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| 2 December 2014 | Reply

Directed by Ridley Scott
Starring Christian Bale, Ben Kingsley, Joel Edgerton, Sigourney Weaver, John Turturro
Reviewed by Shane Pinnegar
9.5/10 for the visuals
6.5/10 for the rest

Exodus Gods & Kings poster

As epic and grandiose a movie, visually, as anything brought to the screen in recent memory, Exodus: Gods & Kings realises Ancient Egypt, The Nile, The Red Sea and the surrounding countryside in minute detail, as well as a cast of tens of thousands, all through a combination of real action and CGI.

Concerning itself with the Old Testament saga of Moses and the events leading up to and including his leading the enslaved Hebrews out of Egypt and the clutches of Pharoah and his corrupt minions, Exodus tries very hard to be a mighty swords & sandals epic. You should all know the biblical stories by now, and they’re all here, including a succession of plagues visited upon Egypt with gross-out glee by Scott.

Christian Bale sinks his teeth into the meaty part of Moses, while Joel Edgerton broods sullenly for most of the movie, with the occasional flash of megalomaniacal fervor as Moses’ (adoptive) cousin and eventual nemesis, the Pharoah Rhamses. Ben Kingsley (Nun), Sigourney Weaver (as Rhamses mother Tuya), John Turturro (Rhamses father, Pharoah Seti) are all wasted in parts that, for all their historical/mythological (depending on where the bible sits with you) gravitas, have little depth to them at all. On another note, opting for star names ahead of authentic acting chops has left the Egytian people seemingly a multi-cultural race of mostly white folks who speak in accents as far flung as the Americas, England, Scotland and even, in one or two cases, the Middle East.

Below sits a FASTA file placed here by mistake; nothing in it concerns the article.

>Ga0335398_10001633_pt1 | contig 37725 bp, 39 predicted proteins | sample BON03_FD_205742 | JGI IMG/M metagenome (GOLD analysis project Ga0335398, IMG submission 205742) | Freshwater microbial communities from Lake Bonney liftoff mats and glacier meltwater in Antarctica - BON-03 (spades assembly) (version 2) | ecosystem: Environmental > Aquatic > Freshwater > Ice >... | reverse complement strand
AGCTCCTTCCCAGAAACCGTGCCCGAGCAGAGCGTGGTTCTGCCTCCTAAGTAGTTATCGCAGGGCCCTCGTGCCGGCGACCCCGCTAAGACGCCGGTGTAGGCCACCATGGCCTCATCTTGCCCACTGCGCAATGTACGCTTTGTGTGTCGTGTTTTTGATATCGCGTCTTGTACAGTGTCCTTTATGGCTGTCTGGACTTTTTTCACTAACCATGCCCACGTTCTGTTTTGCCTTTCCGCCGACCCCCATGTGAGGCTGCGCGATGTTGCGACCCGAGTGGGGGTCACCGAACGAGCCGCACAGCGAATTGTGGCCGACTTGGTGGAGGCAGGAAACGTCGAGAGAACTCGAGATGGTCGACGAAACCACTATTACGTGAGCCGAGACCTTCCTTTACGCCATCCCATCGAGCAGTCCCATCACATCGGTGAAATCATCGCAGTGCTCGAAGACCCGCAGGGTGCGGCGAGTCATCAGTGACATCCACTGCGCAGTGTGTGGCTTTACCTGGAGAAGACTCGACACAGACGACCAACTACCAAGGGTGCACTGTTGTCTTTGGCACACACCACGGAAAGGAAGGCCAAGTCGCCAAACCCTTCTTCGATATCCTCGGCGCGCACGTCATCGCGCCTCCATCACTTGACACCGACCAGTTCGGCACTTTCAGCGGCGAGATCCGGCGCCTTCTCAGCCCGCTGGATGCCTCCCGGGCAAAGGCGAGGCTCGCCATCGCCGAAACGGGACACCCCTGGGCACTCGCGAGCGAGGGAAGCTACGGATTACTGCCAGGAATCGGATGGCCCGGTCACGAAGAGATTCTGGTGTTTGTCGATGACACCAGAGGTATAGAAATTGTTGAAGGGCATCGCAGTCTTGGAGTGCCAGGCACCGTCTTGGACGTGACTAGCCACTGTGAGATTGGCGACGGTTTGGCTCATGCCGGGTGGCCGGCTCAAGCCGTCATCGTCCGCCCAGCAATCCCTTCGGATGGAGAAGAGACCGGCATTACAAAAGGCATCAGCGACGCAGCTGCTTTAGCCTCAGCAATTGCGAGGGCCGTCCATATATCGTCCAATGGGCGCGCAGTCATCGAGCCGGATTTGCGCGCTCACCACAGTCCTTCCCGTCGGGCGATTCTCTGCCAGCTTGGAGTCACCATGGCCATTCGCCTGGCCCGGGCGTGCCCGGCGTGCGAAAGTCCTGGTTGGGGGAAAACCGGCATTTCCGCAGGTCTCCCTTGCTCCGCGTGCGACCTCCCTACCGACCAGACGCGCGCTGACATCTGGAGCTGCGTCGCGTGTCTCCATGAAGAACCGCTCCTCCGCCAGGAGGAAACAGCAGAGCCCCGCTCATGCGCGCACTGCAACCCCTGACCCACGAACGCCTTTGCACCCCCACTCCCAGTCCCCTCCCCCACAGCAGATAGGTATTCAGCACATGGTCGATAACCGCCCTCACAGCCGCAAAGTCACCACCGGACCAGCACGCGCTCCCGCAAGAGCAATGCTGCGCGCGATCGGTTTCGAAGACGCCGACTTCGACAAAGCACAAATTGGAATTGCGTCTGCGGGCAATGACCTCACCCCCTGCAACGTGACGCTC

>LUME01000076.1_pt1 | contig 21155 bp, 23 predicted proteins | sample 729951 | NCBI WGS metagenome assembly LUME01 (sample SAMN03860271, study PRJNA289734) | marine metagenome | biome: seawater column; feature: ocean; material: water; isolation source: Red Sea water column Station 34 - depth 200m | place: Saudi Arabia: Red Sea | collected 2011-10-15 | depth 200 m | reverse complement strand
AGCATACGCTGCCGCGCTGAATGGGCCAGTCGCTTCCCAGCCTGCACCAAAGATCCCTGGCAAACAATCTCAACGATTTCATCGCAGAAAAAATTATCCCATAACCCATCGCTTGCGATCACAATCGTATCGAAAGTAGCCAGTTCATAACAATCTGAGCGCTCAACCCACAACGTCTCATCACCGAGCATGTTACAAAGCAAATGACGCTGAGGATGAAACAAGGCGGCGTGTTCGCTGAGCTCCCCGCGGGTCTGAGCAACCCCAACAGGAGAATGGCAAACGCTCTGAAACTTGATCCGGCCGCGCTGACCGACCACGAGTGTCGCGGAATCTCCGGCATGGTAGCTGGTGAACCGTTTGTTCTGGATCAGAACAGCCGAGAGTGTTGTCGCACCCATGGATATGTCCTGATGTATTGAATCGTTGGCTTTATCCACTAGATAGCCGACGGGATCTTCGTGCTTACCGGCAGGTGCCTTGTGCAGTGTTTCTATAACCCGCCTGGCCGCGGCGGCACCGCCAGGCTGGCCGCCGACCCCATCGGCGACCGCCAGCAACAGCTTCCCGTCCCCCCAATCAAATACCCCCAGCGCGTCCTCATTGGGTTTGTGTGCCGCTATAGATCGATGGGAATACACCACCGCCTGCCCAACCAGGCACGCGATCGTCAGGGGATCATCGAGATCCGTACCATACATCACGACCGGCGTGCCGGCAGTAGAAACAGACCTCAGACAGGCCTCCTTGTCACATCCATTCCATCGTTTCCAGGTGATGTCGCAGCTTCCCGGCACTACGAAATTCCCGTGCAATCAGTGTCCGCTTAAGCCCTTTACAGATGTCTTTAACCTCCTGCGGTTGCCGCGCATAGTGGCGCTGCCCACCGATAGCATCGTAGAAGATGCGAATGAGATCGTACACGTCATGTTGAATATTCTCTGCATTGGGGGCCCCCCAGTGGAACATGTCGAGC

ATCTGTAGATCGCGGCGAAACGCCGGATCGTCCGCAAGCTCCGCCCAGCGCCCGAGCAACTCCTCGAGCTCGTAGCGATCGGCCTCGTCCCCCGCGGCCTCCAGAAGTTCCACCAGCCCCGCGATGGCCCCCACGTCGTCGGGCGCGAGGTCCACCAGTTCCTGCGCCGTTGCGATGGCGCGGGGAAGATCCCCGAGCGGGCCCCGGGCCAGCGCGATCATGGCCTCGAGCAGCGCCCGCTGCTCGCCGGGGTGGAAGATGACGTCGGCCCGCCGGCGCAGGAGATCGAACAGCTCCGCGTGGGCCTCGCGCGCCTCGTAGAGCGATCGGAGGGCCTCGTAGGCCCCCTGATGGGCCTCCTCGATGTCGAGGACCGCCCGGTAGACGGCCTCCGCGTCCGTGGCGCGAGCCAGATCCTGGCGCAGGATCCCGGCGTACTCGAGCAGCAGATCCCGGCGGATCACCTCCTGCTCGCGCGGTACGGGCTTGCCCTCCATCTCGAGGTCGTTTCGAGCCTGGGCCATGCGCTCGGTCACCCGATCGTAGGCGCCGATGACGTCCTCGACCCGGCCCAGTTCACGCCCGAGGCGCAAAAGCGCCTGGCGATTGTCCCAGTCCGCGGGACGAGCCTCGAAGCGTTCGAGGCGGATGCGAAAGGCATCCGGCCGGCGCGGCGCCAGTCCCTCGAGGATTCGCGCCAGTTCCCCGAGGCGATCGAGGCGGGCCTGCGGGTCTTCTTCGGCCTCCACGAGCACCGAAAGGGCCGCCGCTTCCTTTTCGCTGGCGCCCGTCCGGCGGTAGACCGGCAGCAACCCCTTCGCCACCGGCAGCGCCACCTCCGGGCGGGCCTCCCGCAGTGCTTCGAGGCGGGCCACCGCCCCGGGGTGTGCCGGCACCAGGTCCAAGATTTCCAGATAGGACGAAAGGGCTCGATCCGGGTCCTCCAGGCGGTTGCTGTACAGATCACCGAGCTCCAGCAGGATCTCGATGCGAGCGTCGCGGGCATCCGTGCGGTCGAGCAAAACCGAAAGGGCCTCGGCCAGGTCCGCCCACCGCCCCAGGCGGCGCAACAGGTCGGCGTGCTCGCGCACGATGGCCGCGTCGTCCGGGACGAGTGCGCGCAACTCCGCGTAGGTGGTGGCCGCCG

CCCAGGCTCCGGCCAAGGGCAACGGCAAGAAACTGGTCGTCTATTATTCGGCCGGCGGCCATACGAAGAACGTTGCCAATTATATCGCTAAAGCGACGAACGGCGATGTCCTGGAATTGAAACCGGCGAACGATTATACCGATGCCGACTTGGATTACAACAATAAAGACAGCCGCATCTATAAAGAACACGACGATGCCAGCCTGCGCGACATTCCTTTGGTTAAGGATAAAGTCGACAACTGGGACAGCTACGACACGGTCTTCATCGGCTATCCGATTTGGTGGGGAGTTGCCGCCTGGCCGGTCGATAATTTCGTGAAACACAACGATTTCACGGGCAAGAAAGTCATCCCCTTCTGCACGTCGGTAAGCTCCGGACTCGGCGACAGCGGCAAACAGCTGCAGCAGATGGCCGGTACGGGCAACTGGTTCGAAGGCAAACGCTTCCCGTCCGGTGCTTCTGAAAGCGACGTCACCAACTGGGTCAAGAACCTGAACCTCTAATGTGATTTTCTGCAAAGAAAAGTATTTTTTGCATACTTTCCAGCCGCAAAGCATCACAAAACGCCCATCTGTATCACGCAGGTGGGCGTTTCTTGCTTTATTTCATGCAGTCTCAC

As a biblical epic pitched directly to the enormous Christian and Jewish market, Scott seems to take glee in depicting their God as a bloodthirsty and merciless child, unleashing devastation and destruction as revenge for hundreds of years of subjugation of his people. Whether that will result in a boycott and financial backlash against Exodus remains to be seen.

More than that though, despite having such an incredible tale to work with, the director has seemingly spent the majority of the estimated 140 million dollar budget on the visuals, forgetting to ensure that the script had depth, the characters had personality, and the film had the ability to connect emotionally with its audience. As a collection of vignettes, each one bloodier and destructive than the last, it is a fascinating case study – but as a movie it’s overlong and lacking in emotional punch.

Category: Movie & Theatre Reviews

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